You may have heard of all kinds of shortages since the pandemic – chlorine shortage? lumber shortage? – but if you're looking to buy a home, the home appraiser shortage is the one you should worry about.
We don't need to tell you that the US property market is hot right now, with far fewer homes up for sale than buyers. As if things already weren't difficult for buyers, your home purchase may be significantly delayed or even fall through if you can't find a home appraiser.
What does a home appraiser do?
A home appraiser is necessary for the vast majority of home sales that involve either taking out a mortgage or refinancing. They can't be replaced by online evaluations, and the home appraiser does not work for either buyers or sellers. Instead, a home appraiser's job is to produce an accurate valuation of a home that will minimize the risk for the lender. The appraiser always works with an individual home rather than just relying on neighborhood home price estimates, adding or subtracting value after an in-person visit.
What is the cause of the home appraiser shortage?
Christian Adams, former real estate broker and CEO at Repair Pricer, explains that 'By refusing to train new home appraisers to meet licensing requirements, existing appraisers are able to control the market, creating staggering price increases and massive issues for buyers and their agents.' There isn't enough incentive for experienced appraisers to take on apprentices, as they earn less if they do the appraisals with an apprentice present.
Moreover, many appraisers report being overwhelmed by too many requests and are charging more in an attempt to reduce the number of orders. As Lauren Kenney, an appraiser with over 26 years experience, told News 4 San Antonio, 'you wouldn't believe how many orders I get every day or requests.'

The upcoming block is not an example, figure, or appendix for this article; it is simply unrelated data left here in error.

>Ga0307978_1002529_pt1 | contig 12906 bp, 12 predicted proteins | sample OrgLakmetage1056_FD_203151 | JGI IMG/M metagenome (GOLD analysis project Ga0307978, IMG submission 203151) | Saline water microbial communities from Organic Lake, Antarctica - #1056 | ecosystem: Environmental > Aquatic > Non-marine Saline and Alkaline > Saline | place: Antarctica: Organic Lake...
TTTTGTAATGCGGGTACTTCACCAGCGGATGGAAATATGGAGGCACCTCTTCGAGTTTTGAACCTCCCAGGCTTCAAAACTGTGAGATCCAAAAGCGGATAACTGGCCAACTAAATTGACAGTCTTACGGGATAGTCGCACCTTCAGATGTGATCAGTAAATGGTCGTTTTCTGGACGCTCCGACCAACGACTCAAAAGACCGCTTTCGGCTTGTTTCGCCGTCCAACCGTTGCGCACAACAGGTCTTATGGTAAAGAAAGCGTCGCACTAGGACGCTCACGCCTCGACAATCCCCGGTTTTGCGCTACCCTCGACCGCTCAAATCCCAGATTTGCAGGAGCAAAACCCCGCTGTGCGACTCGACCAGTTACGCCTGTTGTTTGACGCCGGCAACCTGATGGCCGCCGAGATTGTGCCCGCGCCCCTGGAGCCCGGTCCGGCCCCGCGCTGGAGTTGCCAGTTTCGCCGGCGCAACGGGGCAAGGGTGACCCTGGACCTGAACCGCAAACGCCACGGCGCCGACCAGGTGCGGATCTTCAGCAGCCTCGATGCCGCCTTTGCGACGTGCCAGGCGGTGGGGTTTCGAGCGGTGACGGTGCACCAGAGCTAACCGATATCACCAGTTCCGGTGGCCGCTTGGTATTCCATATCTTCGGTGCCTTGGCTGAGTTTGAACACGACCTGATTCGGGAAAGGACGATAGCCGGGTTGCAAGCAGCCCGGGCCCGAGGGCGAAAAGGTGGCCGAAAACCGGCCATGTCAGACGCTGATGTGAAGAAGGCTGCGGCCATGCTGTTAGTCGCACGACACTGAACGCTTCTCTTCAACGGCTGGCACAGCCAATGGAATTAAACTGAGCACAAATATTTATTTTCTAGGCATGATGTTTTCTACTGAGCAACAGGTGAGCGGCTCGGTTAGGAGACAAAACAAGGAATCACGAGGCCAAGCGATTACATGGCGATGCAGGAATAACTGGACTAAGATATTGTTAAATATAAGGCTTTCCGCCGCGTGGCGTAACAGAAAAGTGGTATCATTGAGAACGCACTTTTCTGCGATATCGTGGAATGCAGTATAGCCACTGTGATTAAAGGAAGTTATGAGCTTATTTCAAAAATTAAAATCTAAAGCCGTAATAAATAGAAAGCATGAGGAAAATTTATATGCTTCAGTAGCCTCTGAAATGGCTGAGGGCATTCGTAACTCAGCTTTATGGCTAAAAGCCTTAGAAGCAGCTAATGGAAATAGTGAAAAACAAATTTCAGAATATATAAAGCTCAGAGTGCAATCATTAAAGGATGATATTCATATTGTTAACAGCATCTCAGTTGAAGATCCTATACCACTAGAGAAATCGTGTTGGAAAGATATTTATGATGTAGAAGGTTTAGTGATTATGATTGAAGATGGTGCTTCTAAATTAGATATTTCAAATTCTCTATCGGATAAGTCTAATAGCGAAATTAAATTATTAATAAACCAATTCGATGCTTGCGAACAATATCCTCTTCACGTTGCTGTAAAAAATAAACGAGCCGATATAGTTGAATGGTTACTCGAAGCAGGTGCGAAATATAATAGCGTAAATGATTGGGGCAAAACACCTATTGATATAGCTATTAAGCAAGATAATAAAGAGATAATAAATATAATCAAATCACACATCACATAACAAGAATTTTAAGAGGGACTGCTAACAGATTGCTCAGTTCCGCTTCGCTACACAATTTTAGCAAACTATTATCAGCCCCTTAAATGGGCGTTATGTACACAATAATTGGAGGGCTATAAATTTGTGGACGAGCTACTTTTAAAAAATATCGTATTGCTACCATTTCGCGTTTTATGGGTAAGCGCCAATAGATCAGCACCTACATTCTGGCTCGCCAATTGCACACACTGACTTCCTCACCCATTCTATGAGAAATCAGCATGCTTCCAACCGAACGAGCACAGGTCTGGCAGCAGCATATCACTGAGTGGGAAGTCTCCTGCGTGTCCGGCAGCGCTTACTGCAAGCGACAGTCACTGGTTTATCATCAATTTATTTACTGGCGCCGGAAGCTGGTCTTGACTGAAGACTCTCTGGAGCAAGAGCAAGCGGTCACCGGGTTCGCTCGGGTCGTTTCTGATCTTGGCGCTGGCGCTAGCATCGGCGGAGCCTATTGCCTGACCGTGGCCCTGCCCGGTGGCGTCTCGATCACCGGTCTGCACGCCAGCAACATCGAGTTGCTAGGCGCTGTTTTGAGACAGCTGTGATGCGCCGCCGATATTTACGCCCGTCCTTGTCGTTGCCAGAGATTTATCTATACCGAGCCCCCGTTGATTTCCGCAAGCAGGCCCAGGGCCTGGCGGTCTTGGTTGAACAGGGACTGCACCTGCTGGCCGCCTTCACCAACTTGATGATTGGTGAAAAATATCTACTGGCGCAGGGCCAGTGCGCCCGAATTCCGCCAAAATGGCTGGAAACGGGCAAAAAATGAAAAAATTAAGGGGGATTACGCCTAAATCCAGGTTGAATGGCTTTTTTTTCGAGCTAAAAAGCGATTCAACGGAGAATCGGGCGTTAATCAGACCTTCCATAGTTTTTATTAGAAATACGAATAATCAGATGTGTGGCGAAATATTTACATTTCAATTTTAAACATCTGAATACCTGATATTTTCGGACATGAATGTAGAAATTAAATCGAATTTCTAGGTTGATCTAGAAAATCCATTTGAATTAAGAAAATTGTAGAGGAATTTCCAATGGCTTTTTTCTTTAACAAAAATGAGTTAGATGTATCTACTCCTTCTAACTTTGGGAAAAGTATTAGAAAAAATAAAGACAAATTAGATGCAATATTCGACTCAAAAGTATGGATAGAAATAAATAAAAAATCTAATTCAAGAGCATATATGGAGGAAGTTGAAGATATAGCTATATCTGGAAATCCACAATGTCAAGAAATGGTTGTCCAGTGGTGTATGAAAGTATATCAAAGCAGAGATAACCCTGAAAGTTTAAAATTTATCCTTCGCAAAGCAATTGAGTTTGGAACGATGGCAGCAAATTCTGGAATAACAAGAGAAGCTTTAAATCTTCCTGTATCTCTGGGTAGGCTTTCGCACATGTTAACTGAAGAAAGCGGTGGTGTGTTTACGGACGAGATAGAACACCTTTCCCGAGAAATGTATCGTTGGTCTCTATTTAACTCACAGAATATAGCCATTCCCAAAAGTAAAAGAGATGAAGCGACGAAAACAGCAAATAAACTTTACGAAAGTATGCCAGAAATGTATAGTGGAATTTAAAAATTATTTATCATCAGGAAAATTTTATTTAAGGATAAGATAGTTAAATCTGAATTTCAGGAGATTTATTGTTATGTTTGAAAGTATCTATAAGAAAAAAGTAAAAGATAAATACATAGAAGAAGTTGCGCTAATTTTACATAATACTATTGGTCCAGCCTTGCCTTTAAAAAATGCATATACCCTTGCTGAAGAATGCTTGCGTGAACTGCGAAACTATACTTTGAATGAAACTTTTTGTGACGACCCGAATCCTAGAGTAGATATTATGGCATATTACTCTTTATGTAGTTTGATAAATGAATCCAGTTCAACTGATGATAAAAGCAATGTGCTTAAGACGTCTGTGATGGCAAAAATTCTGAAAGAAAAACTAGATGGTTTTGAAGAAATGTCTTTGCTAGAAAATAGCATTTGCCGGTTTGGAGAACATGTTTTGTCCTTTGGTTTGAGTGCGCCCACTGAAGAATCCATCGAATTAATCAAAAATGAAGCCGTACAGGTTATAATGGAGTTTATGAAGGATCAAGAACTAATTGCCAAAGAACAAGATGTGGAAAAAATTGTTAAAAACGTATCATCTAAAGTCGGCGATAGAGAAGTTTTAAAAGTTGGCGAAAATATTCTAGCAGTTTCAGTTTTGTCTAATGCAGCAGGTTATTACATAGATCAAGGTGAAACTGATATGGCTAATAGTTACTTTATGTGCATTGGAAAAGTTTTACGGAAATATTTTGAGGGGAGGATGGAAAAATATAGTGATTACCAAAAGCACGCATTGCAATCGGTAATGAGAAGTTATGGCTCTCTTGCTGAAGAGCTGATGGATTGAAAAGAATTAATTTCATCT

How can the home appraiser shortage affect me?
Christian recently completed a national survey of 1200 U.S. real estate agents to find out what effects the home appraiser shortage was having on the housing market. His findings are sobering: 32 percent of agents have had a closing delayed or canceled in the last two years as a result of home appraisal issues. Within Austin, Texas alone, this percentage goes up to 76 percent. Additionally, 18 percent of agents have noticed appraisal prices more than double in the last two years, going up to 57 percent in the Austin, Texas area.
In other words, if you are buying in a hot housing market like Texas, prepare for the possible delay and additional cost of your appraisal. It may be very quick to agree a sale right now, but closing the sale is a different matter. Christian concludes: 'Make sure your agent communicates effectively with the appraiser and if possible provides pre-formatted comparative sales examples to facilitate a speedy appraisal. Many listing agents leave these examples printed out in the home on the day of the appraisal.'